Faded coloured panels on a metal shed

Truth, behind art and tradition

With culture, aren’t we worlds apart? Even within our own, some of us living this highbrow life while others face quite a different set of reference points, imagery and aspirations (Notes One). As if we’re all seeing life different ways; having such different values and interpretations of “reality” displayed and played out before us. Are those worlds something that can even “connect” in conversation?

It just seems, in almost every area of life, that there are very different conversations going on. One using the language of aesthetics, colour, form and gesture; speaking of power, tradition and classical education. The other, more pragmatic, raw and rooted in society’s everyday realities. One, perhaps, echoing from the remoteness of ivory towers while the other speaks directly from the streets of daily life.

Maybe that’s just what life is? We speak out of the rarefied world of ideals or the, often much bleaker, realities surrounding us. As if we’re always “somewhere” between idealism and reality as we seek paths between the two. Yet, isn’t there an insurmountable elitism to the first voice? This sense in which it’s a conversation few are privileged enough to have the time and opportunity to partake in.

Almost as if we “are” living in two worlds: that exclusive one with pretentious overtones and this more accessible one of clamouring, potentially less well-informed voices. Don’t we have to be “trained” into that earlier conversation? Fully acquainted with its terms, history, trends and developments if we’re to hope to speak without revealing some degree of ignorance that’ll undermine our words.

By its nature, though, does it “have” to be an exclusive conversation? Something few can have the “luxury” of studying, given how removed it essentially is from the practical realities of “life”. As if that highbrow conversation is simply an elevated reflection on the ideals behind our human condition; something so distantly related to the everyday that few can hope to make a living from it.

In any area of life – cooking, drama, fashion, gardening, art – do we “have” to either go high or low? Talking of plants in terms of form, palette, gesture, associations and effect, or looking more to the “truth” behind nature’s forms and how they relate to both us and the cosmic reality of our planetary existence. Is there more universal truth to be found behind all this? (Notes Two)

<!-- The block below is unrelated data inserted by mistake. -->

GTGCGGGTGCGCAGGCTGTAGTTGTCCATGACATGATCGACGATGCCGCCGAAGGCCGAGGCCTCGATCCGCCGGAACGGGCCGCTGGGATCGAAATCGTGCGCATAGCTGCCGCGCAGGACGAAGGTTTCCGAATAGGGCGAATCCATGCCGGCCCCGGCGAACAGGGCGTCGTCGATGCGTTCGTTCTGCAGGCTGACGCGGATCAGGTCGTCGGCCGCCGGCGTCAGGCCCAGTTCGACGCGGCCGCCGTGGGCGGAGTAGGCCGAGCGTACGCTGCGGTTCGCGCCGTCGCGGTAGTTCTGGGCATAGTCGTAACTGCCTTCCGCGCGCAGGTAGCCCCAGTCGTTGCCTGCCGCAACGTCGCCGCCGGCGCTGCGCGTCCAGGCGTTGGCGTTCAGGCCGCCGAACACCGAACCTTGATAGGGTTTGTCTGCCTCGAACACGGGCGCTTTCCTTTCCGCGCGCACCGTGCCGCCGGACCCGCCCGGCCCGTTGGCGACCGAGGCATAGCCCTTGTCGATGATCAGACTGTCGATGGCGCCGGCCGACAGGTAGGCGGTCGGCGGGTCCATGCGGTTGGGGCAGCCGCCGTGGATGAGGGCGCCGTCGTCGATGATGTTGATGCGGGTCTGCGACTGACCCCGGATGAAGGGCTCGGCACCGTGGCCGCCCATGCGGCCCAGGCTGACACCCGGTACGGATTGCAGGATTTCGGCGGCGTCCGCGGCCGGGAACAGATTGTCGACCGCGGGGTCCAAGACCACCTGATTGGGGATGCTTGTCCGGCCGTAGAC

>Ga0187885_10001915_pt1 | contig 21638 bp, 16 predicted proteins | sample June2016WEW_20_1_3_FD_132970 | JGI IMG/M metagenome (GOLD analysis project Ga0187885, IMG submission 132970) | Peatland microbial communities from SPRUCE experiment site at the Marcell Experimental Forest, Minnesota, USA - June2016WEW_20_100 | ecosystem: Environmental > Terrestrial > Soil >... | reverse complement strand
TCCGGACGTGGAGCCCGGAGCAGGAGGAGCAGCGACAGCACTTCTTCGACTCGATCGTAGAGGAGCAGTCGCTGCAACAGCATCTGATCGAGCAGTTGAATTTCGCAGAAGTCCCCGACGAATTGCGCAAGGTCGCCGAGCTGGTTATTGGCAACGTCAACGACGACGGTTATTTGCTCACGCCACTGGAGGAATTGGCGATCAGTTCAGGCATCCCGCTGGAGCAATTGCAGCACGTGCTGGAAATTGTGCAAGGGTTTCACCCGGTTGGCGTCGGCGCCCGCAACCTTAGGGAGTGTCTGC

It’s just strange to think that culture’s conversations should be so remote, so divisive along the lines of inherited class distinctions. As if, in almost every aspect of life, we’re separated by conditions outside our control into having either idealistic conversations or ones that might just be poorly-executed reflections of those elevated ideals.

Maybe that’s simply life, though? That this one, idealistic world sheered off at some point to have its own self-reflexive conversation while almost everyone else was left dealing with the fractured realities of how well those ideals are working out each day. Is there any chance the two can join in one, meaningful conversation?

Notes and References:

Note 1: Culture as information
Note 1: Visual language and spaces
Note 1: The stories that we hear
Note 1: Observing life & stepping outside of reality
Note 1: Everything culture used to be
Note 2: Appreciating other ways of being
Note 2: Understanding what we’re all part of
Note 2: Learning from the past, looking to the future
Note 2: Can there be beauty in communication?
Note 2: Shaping the buildings that shape us

Somewhere alongside this, there perhaps stands Dystopia as a powerful ideal.

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